# Torque on a DC motor spinning a wheel horizontally

• JekyllandHyde
In summary, calculating the required torque for a 12v DC motor to spin a wheel at a designated speed requires taking into account the weight and dimensions of the wheel, as well as any external loads and friction. For a spirographic drawing machine, a brushless motor with a holding torque between 36oz-in and 62oz-in could be used in conjunction with a gear reduction or duty cycle control for more precise speed control. However, without knowing the specific intended use and design, it is difficult to determine the exact torque requirements.
JekyllandHyde
I need a 12v DC with appropriate torque. In my design, the axle of the motor would be pointed straight in the air and I want to affix a wheel to it and have the wheel spin flat, sort of like a pottery wheel sort of design. I know what the wheel is made of, its dimensions and approximate weight. How do I calculate the amount of Torque the DC motor needs to have to turn the wheel and spin at or near its peak listed RPM? DC motors are listed by torque numbers, so I wanted to get one strong enough

You could use an open source VESC-based controller with your 12v battery, and use perhaps a 192kv 6374 or so brushless motor which is a common rpm/volt for electric skateboards, then set the controller up for speed control mode and the controller will send whatever current is required to maintain constant speed as the mechanical load on the wheel changes. You can use a belt with 2 different size pulleys as a gear reduction to improve efficiency if the max rpms of the motor are too high for your application.

JekyllandHyde
thats a great idea, but a whole a whole complicated expensive design, I was looking for cheap small 12v brushless motor 100rpm or less that I can use a PWM motor controller with for speed modulation. that's why I asked about how to calculate torque. I know what wheel setup I want to turn, but DC motors are listed by torque rating mostly, so I need to know how to calculate how much torque I need to operate the wheel as intended and spin it as fast as I need

If your horizontal disc is fully spin balanced, once the inertia of starting it spinning is overcome, then the motor will only require enough torque to overcome the friction in the bearing(s) supporting the disc. If you use good ball or roller bearing(s) then that friction will be very low. Apart from that, the only torque required will be what is required for turning the disc against any outside drag you place on the disc.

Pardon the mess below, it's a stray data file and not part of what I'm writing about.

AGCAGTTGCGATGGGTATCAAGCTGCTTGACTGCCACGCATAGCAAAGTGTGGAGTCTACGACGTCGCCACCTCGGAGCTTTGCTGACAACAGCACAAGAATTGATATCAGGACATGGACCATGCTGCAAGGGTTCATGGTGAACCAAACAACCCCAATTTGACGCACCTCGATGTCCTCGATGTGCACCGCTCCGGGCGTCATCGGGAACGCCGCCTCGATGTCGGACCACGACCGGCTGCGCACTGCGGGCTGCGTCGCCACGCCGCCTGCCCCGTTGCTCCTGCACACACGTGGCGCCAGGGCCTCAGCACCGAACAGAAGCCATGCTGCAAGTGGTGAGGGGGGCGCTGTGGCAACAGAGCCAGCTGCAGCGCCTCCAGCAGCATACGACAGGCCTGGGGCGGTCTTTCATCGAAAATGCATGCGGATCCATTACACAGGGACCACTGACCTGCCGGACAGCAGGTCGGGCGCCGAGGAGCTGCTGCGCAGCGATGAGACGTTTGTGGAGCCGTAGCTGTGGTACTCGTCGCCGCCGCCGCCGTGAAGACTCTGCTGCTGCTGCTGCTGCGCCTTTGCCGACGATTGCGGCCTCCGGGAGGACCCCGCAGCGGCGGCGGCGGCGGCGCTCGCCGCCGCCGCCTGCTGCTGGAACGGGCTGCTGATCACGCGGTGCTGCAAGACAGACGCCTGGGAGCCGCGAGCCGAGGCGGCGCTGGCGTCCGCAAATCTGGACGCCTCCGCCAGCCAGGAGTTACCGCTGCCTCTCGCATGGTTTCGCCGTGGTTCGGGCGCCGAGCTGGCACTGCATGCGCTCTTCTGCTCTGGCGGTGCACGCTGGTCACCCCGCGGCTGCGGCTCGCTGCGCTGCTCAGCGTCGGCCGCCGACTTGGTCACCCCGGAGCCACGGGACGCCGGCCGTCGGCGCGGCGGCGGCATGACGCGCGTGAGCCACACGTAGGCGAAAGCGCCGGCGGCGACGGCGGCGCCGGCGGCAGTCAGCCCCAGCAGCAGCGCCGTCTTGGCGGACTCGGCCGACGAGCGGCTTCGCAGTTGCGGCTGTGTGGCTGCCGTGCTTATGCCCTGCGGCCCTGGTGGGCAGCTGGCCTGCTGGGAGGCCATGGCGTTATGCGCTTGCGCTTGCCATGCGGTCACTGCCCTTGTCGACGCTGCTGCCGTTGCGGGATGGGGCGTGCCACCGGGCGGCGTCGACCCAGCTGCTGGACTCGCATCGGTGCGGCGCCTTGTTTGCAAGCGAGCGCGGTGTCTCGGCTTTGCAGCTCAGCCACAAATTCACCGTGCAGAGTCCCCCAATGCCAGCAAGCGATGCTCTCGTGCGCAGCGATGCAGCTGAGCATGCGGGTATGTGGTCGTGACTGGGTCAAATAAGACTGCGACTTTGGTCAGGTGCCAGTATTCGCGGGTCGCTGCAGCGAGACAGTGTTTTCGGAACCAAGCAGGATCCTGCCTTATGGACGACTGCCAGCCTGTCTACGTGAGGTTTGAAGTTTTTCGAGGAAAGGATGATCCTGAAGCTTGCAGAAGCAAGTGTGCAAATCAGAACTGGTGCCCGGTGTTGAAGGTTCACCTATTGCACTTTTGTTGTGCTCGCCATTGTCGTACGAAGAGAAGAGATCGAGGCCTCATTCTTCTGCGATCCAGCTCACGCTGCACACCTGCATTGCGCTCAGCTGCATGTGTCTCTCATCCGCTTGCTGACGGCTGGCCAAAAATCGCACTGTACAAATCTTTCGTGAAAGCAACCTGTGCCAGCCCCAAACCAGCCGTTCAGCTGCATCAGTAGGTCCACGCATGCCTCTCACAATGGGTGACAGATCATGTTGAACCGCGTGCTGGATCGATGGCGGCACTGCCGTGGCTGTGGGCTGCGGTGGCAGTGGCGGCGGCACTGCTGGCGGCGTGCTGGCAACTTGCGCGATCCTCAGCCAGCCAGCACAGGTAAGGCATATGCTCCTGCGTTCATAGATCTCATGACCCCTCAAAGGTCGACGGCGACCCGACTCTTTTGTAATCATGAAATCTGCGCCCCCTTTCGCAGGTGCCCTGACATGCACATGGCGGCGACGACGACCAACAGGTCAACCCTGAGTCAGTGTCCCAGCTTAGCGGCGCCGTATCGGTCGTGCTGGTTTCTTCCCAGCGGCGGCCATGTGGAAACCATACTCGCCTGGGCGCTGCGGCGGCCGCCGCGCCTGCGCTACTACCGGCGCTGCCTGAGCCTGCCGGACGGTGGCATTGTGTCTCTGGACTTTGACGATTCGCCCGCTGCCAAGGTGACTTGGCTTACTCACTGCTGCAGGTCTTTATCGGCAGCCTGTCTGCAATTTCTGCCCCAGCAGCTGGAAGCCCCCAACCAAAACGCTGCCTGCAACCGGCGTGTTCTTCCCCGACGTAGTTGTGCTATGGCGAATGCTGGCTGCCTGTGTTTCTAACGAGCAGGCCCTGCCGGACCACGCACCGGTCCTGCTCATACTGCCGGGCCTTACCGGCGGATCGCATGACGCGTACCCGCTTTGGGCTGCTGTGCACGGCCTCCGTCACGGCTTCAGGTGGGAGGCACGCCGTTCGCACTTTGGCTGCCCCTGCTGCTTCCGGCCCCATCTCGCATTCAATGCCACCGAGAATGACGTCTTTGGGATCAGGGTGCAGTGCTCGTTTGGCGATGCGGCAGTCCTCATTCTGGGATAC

Edit: Without knowing the intended use of the spinning disc it is not possible to describe what you need to determine the required motor torque.

Torque determines how fast the motor can accelerate your wheel, but once up to speed the motor only has to overcome friction, air resistance and any other load applied to the wheel. So the torque requured might be modest?

To answer your question in detail you will need find a way to calculate or measure those.

JBA said:
If your horizontal disc is fully spin balanced, once the inertia of starting it spinning is overcome, then the motor will only require enough torque to overcome the friction in the bearing(s) supporting the disc. If you use good ball or roller bearing(s) then that friction will be very low. Apart from that, the only torque required will be what is required for turning the disc against any outside drag you place on the disc.

Edit: Without knowing the intended use of the spinning disc it is not possible to describe what you need to determine the required motor torque.
basically I am making a spirographic drawing machine, where spinning disks will rotate and push, pull, and move rods that are connected to a pen on a large drawing surface to pull and push the pen around creating cool designs. So the motors need to spin the disks that have the rods to push the pens. nothing super crazy. I just wanted enough power to get it going quick, not super quick but enough, then to be able to adjust the system because different speeds cause different designs.

for reference, or if interested this what I am trying to make. or something like it.

Here is at least ball-park information on torque.

The video specifies size 17 stepper motors, and they seem to be approximately cubicle. Some Google research shows size 17 steppers with holding torque from 27oz-in to 113oz-in. The motors that are approximately cubicle have a holding torque between 36oz-in and 62oz-in. The torque rating varies depending on the how the windings are driven and somewhat with manufacturer. Stepping torques will of course be somewhat lower (roughly 10% - 25%, varies with speed)

Cheers,
Tom

With such minimal torque requirements (drawing on a spinning sheet of paper), in current control mode a BLDC motor will be spinning very near its peak rpm per volt.

Suppose your target rpm is 100rpm and you choose a 192kv BLDC motor along with a nominal 12v battery (and your mechanical load is a spinning sheet of paper).

12v * 192kv = 2300rpm

to get to your target 100rpm output you could use a 23:1 gear reduction, which sounds impractical.